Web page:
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About Oregon emerald. (Eugene, Or.) 1909-1920 | View Entire Issue (Oct. 22, 1918)
Rollin Watson Veteran of Sea;
Career Carries Him Oven
Much of World.
The third Officers’ Training Cnmp is
fast proving itself a regular refuge of
interesting characters. Since it is a
somewhat bashful organization, however,
it is only slowly and one hy one that
these interesting persons come to light.
There were millionaires, hotel managers,
athb tes and senators. This time if is an
cx-sailor, a veteran of the Spanish
American war, ltoliie W. Watson, now
bugler in the machine gun company.
Mr. Watson’s home is in Tillamook,
where he has been engaged in the real
estate and insurance business for the.
past eleven years. Previous to this he
was editor and owner of a newspaper
The navy career of Mr. Watson began
in 1894 when he joined in San Francisco
as an apprentice boy. At that time all
apprentice s had to learn either drum
ming or bugling so Mr. Watson chose the
latter. This accounts, he explains, for the
case will) which lie makes the call now.
Goes Far Into China.
Soon after entering he was sent to
what was'then known ns the Asiatic ela
tion. Here patrol boats made trips np
navigable rivers as for into the interior
of China as possible acting both as a
protection to the missionaries at these
points and carrying on affairs for the
American consul in China. These patrols
were in fact the fartherest outposts of
Mr. Watson was serving on a patrol at
the time of the survey of the famous I’e
kin-Canton railroad by Kngincei 1'arsons
of New York. This railroad extended
1100 miles into the interior and followed
the course of the grand canal.
At the outbreak of the Spanish-Ameri
can war, Mr. Watson went to tin- Phil
ippines anil was there during the mem
orable battle of Manila Hay. Following
the declaration of pence lie sowed in
settling the insurrections which arose
Newspaper Fiolt! Attracts.
Tn 1901 he received liis discharge at
Itlio Mil re Island training station. At the
time of his discharge he had attained t.lie
Students at Oregon
To Have Opportunity
To “Look at Ears”
Look at (he ears on ’em!
Oregon studen'ts are going to have lots
| of opportunity this year to see their ri
vals on the field, on the floor and prob
ably on the mat.
Two games are yet to be played on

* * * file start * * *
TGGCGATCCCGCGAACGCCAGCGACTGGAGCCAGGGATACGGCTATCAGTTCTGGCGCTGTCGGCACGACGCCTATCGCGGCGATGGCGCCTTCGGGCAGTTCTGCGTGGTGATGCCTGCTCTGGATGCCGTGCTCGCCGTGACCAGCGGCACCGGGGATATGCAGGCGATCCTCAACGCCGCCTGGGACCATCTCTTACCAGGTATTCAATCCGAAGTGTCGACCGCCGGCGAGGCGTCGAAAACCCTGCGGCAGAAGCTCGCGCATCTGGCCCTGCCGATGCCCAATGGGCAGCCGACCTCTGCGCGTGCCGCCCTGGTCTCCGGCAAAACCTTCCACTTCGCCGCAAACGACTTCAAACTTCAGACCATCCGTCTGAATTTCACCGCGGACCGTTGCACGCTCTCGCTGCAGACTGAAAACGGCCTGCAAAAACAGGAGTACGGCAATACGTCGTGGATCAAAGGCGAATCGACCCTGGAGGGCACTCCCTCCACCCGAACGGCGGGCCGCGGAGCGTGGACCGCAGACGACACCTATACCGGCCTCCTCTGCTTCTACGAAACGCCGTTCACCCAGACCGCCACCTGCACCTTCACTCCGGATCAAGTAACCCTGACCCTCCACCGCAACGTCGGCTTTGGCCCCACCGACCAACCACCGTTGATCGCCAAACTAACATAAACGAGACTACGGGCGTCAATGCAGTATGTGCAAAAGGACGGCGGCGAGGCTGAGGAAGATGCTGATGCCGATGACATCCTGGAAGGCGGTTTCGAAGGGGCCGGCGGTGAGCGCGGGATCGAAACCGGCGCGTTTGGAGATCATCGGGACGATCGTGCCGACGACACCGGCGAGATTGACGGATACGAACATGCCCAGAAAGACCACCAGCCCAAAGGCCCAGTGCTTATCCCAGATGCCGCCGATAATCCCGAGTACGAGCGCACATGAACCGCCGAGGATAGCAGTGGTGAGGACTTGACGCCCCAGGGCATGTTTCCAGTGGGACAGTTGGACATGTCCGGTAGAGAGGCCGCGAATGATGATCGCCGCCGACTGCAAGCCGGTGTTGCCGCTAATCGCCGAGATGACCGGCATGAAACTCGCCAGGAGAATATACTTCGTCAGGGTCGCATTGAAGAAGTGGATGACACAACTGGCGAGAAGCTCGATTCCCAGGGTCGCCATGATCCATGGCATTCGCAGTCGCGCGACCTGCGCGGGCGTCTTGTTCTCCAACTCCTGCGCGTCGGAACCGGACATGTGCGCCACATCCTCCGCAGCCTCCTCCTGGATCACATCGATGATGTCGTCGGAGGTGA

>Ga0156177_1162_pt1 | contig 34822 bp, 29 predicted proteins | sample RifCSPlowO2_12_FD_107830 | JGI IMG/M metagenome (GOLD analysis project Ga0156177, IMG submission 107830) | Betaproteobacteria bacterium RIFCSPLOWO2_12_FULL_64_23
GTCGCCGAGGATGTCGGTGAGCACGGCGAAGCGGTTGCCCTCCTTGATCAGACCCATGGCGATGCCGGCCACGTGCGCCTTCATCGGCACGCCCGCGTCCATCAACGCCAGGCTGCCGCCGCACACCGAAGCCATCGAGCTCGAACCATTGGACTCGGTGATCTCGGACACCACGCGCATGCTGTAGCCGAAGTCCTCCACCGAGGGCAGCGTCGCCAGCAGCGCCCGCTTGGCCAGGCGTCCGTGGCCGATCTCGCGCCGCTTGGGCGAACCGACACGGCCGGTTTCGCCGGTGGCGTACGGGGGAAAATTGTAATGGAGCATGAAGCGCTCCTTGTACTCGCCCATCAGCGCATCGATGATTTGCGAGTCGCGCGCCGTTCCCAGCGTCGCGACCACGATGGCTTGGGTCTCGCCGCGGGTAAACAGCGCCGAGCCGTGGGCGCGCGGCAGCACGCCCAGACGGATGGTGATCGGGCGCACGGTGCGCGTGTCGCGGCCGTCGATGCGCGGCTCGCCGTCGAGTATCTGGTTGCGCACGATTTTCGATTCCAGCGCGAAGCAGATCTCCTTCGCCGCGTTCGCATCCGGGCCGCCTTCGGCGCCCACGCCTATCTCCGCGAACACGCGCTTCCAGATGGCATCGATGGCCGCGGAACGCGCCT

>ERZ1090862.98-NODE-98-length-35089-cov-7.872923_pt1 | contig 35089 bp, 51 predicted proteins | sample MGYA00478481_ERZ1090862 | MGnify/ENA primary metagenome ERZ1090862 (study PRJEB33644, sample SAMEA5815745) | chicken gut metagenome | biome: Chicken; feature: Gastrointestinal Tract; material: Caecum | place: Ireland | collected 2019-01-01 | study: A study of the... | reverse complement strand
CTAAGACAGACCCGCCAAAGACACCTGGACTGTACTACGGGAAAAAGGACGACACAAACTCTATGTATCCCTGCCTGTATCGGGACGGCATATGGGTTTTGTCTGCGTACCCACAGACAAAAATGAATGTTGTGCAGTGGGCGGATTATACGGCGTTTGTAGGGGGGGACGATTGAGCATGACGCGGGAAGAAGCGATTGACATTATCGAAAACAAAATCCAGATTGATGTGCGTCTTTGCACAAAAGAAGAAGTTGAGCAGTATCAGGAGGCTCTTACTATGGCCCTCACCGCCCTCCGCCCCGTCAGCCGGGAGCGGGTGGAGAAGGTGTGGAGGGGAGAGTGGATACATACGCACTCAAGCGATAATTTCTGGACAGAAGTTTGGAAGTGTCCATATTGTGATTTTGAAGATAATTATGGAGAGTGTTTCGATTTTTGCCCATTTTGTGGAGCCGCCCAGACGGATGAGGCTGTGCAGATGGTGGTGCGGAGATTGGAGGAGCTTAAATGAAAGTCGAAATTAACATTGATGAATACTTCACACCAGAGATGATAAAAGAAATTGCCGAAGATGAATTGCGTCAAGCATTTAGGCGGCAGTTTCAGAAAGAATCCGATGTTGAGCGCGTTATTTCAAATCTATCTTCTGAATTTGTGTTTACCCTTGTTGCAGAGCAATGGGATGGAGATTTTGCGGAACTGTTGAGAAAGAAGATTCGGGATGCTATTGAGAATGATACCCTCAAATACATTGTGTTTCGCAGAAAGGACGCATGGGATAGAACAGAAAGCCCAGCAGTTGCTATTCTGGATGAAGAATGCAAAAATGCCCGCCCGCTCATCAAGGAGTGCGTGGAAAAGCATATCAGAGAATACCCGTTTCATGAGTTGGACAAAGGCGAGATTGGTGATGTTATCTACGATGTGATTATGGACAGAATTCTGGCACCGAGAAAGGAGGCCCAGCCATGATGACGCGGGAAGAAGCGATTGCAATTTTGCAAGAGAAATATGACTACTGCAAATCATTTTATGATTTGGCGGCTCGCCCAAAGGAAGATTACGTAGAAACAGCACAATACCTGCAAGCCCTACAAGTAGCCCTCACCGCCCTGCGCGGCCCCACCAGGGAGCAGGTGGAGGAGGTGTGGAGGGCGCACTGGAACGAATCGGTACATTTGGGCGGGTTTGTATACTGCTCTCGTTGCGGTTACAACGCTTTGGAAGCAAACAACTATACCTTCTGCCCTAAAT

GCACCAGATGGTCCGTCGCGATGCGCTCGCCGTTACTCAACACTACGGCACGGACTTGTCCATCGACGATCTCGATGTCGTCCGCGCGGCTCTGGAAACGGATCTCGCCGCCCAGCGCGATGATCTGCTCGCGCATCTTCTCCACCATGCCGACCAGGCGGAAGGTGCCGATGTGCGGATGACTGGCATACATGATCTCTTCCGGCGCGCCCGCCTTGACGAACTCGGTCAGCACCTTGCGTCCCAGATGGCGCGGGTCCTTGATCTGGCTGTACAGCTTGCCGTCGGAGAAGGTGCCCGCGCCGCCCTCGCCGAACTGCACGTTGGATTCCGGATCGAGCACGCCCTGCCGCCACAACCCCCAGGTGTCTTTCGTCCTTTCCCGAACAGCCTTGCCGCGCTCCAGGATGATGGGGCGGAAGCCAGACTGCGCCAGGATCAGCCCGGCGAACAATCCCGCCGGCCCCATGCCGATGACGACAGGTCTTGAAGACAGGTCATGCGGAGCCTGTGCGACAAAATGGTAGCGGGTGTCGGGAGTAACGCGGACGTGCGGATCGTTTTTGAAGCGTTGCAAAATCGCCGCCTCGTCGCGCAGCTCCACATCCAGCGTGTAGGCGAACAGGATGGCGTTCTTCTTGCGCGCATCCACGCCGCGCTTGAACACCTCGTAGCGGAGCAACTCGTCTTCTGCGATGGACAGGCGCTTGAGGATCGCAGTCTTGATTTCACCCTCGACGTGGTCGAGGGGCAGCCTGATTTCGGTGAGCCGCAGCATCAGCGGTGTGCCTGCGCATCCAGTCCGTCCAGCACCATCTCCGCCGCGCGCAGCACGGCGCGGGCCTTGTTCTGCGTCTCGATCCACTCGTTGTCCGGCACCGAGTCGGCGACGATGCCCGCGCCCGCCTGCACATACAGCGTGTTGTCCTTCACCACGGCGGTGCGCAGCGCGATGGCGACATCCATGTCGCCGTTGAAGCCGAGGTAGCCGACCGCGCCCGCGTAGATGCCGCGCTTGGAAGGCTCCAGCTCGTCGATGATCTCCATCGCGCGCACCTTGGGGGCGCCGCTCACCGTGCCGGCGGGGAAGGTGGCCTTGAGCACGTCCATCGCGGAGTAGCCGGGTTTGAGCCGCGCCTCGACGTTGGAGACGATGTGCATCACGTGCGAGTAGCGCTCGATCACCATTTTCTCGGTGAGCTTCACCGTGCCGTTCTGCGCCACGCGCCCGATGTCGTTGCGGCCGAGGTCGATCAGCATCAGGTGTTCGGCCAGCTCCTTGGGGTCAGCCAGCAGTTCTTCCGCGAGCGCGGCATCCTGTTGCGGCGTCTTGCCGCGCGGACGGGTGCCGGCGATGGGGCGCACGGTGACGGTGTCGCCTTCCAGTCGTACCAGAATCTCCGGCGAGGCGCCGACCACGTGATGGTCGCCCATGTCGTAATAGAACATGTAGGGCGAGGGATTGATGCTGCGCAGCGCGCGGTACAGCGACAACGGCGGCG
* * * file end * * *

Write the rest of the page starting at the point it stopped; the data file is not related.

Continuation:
the eampus during the football season as
vll as the guests with the Marines, O.
A. and other organizations off the
eampus. Oregon will get a chance to look
at "Tick” Malarkcy’s men from Vancou
ver next Saturday and will see O. A. C.
on Nov. y. I
15ut other things are in store for the
period during and after football. Already
the army men in S. A. T.C here have
been called "Spruce Diviuioncrs” by the
men in naval training at the Sigma <'hi
house. Already the navy as represented
here lias been called the "N'ever-See
j'rainc Protection Society” by the men
in the army.
And it does not stop here. The other
day one company turned that favorite old
Oregon favorite about O. A. (’. around
so that it fold the other company where
to go to, and while there can probably
not be any interfratrenity soccer, basket
ball or wrestling there are still the
houses- with more numbers than ever
With all the units on the campus nou
and with a big schedule of inter-mural
sports planned it can’t be a. very long
winter. There’s going to be lots of chance
Look at the ears on ’em!
position of a non-commissioned officer,
gunner’s mate of the second class.
Ii was immediately following his return
to Tillamook that he entered the news
So when you next hear the good, clear
notes of reveille, mess call or taps, more
than likely il is Mr. Watson, ex-sailor,
newspaper man, real estate and iusur
nn-e man and now chief bugler for the
third Officers’ Training Corps. *
Where You Are
I)o not ho deceived by
Glitter and Sham!
Afl'oct the eyes like a slow poison does the system. Often
they aggravate the very conditions they are expected to re
THROW THEM AWAY!
Do not for another moment tolerate anything so hurt
ful. Your Eyes are worth More than a whole Spectacle
fc.hop. Have your glasses correctly fitted at
SHERMAN W. MOODY
E E SKI!IT SPECIALIST
AND 01 TlCIAN
881 Willamette Street
Oregon Spirit—The cooperation
of all students of the University
in all student enterprises, causes
them to back the Emerald by
patronizing Emerald advertisers.
That is why Emerald ads pay as
ads do in college papers where
the registration figures are far
greater but the spirit less than
the Spirit of Oregon.
Training Given on Long Island
Department of Physiology in
The war department has issued a call
for all pre-medic students who have had
training in biology, physiology, or chem
istry, to enter the department of phy
siology of the air service. Enlisted men
A course of training is given at Ilazel
hurst Field on Eong Island; men who
successfully complete the course and
quality are recommended for commis
sions. Applications should he made to
Dr. John F. Bovard, head of the pre
medic department, who will furnish the
men with application blanks.
Men in the S. A. T. C. here, those in
hospital work and former students in the
pre-medics department are advised by
Bovard to consider making applications.
“The opportunity is a splendid one.” Dr.
Bovard said this morning, in making the
announcement. It enables the men to con
tinue their pre-medic study and at the
same time, he in the army and have a
chance for commissions.
The pre-medic department this year
has an enrollment of 50 among the fresh
men alone. The entire registration will he
1<M) for the year, thinks Dr. Bovard. The
number of pre-medics last year was 50
including those of all classes.
With tlie prevailing epidemic came the
ban upon all social gatherings among
University people. illness among the
students has caused many parents to
come to Kugenc to be near them. S. A.
T. C. officials are allowing discharged in
fluenza patients to return to their homes
during the period of convalescence, and
others are going home for a short visit
Mrs. Vernon Vawter, whose husband is
here in the (). T. is spending the week
at the Osburn Hotel.
Heroic • Spencer, Genevieve Haven
and Mildred Kteimetz spent the week-end
at the l’i Beta l’lii house in Corvallis.
Lieut. Kennedy of (>. A. C. was a Sun